Queenstown is the temptress your parents warned you about. She’s dangerous, seductive, beautiful and if you’re not careful, she’ll have you spinning out of control.
The town, which is built around the deep blue Lake Wakatipu, is famous for its adventure activities: mountain biking, jet boating, whitewater rafting and, of course, bungy jumping. You’ll spot the tourists easily: bungy protocol means you must have your weight brandished on your hand in red marker. The truly brave are marked like livestock cattle.
Arguably the three most adrenalin-pumping activities are skydiving, bungee jumping and the canyon swing. Over the years we have tortured many-a writer by forcing them to jump from silly heights all in the name of their job. Having all survived to tell the tale (so what were they worried about? The pussies), read on for their experiences…
Canyon swinging is not an activity for the faint-hearted, but it is loads of fun. There are numerous ways to jump, and the tomfoolery comes from picking which way is right for you. Each style of jump is marked on a ‘pants’ scale of one to five pants, so there are options available for both the nanas and the thrill-seekers. You can even have the instructor customise your very own jump – but be warned, they take no prisoners.
On my arrival at the canyon I was pretty sure it was the baby jump for me, but being the last person to swing I realised I couldn’t digress back to where we had all started. So the five-pants pin jump it was. Harnessed up (and pretending to be cool) I approached the rather attractive instructors. Note to girls: they aren’t adverse to the occasional cuddle so get in as many as possible. They may be your last.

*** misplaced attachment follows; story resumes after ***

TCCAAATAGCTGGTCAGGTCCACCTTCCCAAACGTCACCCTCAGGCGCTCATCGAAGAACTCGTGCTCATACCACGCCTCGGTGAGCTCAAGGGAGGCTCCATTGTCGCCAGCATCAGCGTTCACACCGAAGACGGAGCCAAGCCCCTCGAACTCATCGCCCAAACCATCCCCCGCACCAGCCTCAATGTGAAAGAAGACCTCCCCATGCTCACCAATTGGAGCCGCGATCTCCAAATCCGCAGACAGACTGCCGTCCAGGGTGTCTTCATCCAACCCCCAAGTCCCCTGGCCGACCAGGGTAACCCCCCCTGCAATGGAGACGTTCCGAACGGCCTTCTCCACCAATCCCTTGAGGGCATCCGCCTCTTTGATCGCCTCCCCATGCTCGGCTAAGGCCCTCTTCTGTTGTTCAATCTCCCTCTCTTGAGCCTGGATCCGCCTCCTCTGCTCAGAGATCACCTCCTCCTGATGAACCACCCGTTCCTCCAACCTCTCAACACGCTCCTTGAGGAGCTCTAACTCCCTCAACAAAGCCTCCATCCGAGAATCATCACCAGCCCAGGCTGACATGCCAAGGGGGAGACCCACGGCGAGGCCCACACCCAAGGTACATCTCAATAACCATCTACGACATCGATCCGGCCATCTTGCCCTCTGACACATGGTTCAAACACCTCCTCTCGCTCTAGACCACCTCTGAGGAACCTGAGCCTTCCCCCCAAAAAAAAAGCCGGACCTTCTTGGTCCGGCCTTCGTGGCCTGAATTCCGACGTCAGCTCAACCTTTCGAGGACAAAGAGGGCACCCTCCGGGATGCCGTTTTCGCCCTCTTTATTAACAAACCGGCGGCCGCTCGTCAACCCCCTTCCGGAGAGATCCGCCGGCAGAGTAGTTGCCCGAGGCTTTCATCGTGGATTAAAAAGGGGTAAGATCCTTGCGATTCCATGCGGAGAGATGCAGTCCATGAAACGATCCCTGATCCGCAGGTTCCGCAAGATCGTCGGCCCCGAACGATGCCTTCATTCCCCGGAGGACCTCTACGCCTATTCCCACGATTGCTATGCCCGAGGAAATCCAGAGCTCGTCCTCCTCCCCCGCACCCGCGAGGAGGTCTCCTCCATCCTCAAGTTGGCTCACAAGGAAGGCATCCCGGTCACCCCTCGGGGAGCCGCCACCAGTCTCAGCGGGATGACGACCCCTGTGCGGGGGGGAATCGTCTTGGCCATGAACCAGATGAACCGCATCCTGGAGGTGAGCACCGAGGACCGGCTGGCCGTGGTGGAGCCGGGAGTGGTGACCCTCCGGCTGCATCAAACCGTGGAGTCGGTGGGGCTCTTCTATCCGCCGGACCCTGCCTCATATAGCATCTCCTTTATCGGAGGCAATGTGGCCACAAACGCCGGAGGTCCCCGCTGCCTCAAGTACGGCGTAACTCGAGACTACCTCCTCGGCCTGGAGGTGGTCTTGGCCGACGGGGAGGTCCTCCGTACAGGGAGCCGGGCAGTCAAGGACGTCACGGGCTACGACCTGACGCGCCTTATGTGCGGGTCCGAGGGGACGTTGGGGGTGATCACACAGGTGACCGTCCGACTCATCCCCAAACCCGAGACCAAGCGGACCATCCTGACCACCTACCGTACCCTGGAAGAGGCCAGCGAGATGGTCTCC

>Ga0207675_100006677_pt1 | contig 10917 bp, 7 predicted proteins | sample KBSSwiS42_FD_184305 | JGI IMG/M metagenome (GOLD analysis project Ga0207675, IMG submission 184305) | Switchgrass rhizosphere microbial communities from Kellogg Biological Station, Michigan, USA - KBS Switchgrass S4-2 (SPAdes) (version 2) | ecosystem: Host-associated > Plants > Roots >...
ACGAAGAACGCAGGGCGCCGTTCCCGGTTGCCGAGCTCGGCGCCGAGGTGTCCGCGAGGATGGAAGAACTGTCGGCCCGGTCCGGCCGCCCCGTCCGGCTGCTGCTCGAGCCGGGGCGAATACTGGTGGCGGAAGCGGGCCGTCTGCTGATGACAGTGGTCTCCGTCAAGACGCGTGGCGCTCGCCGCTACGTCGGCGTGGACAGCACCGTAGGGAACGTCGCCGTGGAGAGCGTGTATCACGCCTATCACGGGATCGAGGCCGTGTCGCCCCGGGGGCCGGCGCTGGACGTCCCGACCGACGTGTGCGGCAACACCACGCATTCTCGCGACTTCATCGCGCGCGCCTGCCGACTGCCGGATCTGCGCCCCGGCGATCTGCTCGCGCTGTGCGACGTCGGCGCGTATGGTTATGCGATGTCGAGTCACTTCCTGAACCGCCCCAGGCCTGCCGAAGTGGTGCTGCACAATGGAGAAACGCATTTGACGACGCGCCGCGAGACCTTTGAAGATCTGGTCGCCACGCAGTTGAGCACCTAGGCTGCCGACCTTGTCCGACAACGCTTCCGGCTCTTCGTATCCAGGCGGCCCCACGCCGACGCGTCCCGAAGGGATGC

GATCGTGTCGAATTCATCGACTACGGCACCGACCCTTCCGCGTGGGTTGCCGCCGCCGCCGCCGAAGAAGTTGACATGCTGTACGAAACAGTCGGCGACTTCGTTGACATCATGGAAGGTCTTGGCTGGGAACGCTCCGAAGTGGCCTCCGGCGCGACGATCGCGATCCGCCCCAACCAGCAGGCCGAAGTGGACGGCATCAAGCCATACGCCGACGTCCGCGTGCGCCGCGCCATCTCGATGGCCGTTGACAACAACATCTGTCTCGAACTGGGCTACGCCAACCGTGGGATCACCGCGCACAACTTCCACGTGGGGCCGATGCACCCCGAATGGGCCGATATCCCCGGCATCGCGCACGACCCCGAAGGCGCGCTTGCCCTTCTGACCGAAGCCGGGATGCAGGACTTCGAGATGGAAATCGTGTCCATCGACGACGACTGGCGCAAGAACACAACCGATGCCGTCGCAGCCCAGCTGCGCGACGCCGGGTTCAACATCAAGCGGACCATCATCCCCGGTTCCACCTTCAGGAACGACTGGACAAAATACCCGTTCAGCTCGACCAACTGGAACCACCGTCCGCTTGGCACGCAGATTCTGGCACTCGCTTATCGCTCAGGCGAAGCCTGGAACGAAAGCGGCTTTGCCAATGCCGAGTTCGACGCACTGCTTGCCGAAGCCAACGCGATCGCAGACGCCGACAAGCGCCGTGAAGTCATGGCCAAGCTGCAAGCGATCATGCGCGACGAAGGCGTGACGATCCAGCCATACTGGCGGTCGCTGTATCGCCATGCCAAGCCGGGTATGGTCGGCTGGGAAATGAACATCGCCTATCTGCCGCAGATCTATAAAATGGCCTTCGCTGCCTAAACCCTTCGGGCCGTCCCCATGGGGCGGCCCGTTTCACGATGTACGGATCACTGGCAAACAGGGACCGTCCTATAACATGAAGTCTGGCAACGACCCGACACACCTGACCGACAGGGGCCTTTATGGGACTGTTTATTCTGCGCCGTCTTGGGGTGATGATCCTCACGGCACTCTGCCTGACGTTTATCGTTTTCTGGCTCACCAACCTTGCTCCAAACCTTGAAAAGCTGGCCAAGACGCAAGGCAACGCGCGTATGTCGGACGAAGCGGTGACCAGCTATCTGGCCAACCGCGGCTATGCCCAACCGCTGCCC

The ‘pin drop’ requires grasping your hands together behind your back, crouching down, looking directly at where you were about to fall and jumping sideways into the canyon. Simple.
After freaking myself out to a ridiculous level, I counted down from three… and jumped. All I can say is that the feeling of freefall is an out-of-world experience. Despite my pleas to let me stay down there all day I was regretfully hoisted back
up to solid ground, and so I rewarded myself with another one of those hugs…
$215 (extra jumps for $35), canyonswing.co.nz
There is perhaps no better place in the world than Queenstown to risk your life on the cord of a parachute.
The mountainous scenery is phenomenal and would inspire even the most worried jumper.
Tandem skydiving (attached to a dude or possibly a dudette) is great because you really have to do very little. I thought there would be a long drawn-out, I-want-to-slit-my-wrists-style training course. But no.
You watch a short video, take an advised wee trip, get kitted up and told to bend like a banana (head up, waist forward, legs back). That’s it…
So how was it? Surprisingly – and I really was surprised – I felt no fear.
I usually get a bit funny on a plane. But this was the one time that I knew if there was a problem I had a tough man with a parachute strapped on my back.
So instead of feeling queasy I was raring to go. I spent the 10-minute journey up to 12,000 feet enjoying the buzz and watching others freak out. But I just figured, if I am going to die, this is how to do it.
People say it is easier to go first because you don’t have to watch the others bowl out before you. But I loved the thought that I was about to follow them through the clouds. The best moment was tumbling out of the plane feeling completely befuddled… Not knowing up from down is priceless.
At 12,000 feet you get a 45-second freefall which was without doubt the shortest 45 seconds of my whole life (shoulda gone for the 60 seconds in hindsight). The rush that you get is difficult to explain. It is tough to breathe and extremely hard not to think “When will my bloody parachute open?”
That was the scary part. You are face to face with spectacular scenery, but the thought of plummeting to your doom keeps getting in the way of enjoying it.
Boomchh!! What was that? It was the glorious sound of the parachute opening and us slowing to the point where I can now hear and breathe and, more importantly, absorb the view.
Gliding down to the ground, with instructor and parachute in tow, is as close to flying I will ever get in this lifetime. I’d done it. I now officially rock.
$299 from 9,000ft, $339 from 12,000ft, $439 from 15,000ft, nzone.biz